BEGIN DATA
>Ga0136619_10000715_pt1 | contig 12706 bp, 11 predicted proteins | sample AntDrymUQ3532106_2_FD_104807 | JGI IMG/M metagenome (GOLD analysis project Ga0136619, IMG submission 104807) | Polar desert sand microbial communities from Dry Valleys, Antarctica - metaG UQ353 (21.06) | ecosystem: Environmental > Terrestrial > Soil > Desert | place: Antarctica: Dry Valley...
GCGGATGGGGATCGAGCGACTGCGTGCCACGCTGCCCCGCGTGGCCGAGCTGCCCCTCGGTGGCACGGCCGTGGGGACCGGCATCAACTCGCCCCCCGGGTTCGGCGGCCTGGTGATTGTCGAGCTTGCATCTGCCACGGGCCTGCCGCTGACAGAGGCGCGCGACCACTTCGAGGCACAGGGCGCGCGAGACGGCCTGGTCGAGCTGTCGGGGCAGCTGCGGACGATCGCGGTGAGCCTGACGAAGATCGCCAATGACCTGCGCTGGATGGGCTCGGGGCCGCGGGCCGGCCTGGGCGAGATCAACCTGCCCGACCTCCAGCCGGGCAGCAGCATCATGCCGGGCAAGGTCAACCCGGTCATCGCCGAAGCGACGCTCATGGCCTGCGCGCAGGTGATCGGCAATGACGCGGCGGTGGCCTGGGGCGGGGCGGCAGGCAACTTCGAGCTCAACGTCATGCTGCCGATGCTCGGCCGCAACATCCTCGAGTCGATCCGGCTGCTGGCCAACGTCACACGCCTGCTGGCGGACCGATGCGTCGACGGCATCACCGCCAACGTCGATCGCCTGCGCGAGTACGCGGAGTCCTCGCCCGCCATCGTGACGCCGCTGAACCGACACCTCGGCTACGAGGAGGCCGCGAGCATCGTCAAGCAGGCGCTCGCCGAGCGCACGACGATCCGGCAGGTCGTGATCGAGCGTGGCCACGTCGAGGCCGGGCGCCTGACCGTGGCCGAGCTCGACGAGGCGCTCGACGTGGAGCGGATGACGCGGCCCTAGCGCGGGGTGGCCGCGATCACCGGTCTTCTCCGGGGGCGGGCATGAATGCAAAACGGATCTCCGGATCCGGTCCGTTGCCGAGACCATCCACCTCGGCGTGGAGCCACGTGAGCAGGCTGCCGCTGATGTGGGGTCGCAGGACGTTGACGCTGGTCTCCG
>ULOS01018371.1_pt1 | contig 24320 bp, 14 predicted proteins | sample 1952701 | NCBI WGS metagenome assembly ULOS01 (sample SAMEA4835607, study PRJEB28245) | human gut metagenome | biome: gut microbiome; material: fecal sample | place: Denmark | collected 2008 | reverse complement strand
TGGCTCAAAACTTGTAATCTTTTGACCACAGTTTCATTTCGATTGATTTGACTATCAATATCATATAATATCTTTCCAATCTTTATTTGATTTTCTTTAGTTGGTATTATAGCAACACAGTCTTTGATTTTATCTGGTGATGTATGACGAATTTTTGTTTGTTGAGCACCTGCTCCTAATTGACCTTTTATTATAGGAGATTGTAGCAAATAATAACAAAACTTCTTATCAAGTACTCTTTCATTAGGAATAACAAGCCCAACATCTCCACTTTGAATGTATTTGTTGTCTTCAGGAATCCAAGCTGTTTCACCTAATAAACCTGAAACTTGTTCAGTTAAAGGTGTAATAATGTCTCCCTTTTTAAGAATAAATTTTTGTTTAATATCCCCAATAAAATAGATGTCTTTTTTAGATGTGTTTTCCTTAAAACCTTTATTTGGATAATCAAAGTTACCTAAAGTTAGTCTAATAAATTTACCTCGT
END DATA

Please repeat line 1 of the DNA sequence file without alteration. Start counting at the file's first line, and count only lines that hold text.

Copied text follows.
>Ga0136619_10000715_pt1 | contig 12706 bp, 11 predicted proteins | sample AntDrymUQ3532106_2_FD_104807 | JGI IMG/M metagenome (GOLD analysis project Ga0136619, IMG submission 104807) | Polar desert sand microbial communities from Dry Valleys, Antarctica - metaG UQ353 (21.06) | ecosystem: Environmental > Terrestrial > Soil > Desert | place: Antarctica: Dry Valley...